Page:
This urge to mashup, I love this word, it comes from music and technology and means to splice together and re-arrange previously existing content and make it something new, something it never was before. From all this disparity one creates a unique yet single and coherent narrative. As my life has become more complex and consequently more chaotic I find this sensibility being reflected in the clothes I am being drawn to and how I might want to put them together. On days when I am exhausted I am drawn to silk pajama tops and jeans especially historic and distressed ones like the new Levi 501’s I purchased last week. These garments reflect what I am feeling so precisely there is no need for words.
I know I am on the brink of a rebellion and on the cusp of change when yesterday at a vintage show I was drawn only to prints, pastels, velvet opulence and had no attraction to the rows of black as usual. So I am in the process of splicing together old with new, opulent with minimalist, color with black and white, prints and solids and maybe even cutting up a few of my white shirts. Let’s see what I can mashup this coming season.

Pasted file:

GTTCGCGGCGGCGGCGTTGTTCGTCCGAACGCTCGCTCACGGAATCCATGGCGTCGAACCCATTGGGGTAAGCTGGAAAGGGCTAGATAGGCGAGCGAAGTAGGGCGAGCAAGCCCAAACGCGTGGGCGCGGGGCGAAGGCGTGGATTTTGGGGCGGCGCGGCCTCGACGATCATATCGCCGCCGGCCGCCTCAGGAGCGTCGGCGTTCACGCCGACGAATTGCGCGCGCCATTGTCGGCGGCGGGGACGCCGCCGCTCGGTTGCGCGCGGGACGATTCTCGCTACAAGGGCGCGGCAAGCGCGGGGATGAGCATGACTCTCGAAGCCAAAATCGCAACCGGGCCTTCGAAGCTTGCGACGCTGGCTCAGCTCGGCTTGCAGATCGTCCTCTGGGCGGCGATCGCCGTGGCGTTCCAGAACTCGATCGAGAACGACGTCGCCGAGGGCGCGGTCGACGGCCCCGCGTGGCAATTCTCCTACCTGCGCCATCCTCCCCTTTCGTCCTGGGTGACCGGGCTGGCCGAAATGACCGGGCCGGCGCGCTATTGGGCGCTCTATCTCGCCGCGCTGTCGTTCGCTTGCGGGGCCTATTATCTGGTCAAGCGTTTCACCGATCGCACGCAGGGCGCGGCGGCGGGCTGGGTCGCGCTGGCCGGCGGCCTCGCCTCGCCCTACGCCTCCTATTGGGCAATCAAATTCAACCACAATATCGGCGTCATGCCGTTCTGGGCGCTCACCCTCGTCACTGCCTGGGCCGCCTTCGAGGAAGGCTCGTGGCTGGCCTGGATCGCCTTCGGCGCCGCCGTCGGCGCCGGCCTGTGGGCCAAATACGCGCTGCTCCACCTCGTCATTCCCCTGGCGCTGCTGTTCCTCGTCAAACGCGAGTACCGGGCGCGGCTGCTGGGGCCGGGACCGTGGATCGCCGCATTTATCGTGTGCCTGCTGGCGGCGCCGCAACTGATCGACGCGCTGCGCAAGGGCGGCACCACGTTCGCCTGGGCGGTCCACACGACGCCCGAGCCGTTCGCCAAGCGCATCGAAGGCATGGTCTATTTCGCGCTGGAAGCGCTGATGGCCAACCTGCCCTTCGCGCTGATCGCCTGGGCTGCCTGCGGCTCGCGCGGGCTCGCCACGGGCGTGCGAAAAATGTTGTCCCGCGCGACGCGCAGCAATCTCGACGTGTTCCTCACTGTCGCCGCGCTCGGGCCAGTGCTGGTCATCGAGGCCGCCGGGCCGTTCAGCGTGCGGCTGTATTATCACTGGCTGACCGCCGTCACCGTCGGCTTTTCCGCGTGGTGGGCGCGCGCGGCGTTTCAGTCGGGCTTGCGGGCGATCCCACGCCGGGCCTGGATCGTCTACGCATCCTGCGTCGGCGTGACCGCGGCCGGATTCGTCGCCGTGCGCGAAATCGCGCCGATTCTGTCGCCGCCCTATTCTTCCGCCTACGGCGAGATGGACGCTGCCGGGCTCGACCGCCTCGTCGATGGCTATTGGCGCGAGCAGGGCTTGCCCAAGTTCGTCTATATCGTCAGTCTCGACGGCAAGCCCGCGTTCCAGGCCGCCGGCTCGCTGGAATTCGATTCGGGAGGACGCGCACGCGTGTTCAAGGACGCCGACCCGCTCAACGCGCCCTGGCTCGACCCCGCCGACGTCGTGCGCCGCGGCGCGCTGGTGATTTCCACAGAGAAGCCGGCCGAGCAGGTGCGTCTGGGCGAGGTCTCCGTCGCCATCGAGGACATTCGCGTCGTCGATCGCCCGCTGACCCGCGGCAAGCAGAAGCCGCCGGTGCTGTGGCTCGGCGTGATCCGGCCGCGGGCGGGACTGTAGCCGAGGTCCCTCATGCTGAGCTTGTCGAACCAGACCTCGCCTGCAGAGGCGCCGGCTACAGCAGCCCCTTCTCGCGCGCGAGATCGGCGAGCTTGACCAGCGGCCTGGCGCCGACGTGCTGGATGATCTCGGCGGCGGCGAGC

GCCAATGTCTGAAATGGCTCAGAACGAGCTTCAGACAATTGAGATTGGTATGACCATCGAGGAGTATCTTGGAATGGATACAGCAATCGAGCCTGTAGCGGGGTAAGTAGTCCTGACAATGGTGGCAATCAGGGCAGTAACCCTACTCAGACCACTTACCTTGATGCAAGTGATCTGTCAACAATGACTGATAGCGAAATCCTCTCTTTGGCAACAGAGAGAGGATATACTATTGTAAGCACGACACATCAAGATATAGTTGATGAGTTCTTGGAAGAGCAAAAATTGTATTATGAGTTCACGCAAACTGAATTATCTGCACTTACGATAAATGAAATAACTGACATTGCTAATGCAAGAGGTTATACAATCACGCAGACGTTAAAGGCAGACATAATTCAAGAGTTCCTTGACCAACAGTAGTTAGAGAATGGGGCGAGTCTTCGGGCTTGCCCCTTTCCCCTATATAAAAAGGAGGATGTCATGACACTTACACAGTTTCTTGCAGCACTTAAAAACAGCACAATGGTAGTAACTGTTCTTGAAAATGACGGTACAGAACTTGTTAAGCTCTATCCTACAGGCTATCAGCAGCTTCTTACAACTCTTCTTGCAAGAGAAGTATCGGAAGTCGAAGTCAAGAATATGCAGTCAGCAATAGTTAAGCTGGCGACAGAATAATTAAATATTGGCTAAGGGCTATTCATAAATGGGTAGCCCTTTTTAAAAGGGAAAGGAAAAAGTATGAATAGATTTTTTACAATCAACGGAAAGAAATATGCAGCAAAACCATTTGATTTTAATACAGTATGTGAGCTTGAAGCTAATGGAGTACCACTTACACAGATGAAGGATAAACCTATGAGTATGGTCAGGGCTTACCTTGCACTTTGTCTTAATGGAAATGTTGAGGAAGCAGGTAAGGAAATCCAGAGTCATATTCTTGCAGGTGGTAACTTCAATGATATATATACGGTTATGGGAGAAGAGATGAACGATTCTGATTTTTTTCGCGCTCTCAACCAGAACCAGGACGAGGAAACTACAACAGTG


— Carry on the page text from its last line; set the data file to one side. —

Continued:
What are you thinking about "mashingup" this season?
Always a little late on the uptake because I can’t keep pace with the flurry of haphazardly curated clips of clothes and shows streaming from all my devices I always need to go back. With some of the more innovative designers I always have to return and spend time with their shows, I need time to have them settle into my imagination. I finally take notice that there seems to be a focus on the feminist. Not in any literal or overt sense like last year’s Chanel show but more diffuse almost like the invisible presence of perfume. I find myself hard pressed to come up with a conceptual definition of feminist for 2017 because like so many other boundaries in fashion the one that used to signify gender is blurring as well. The good news is that you can be anyone you want.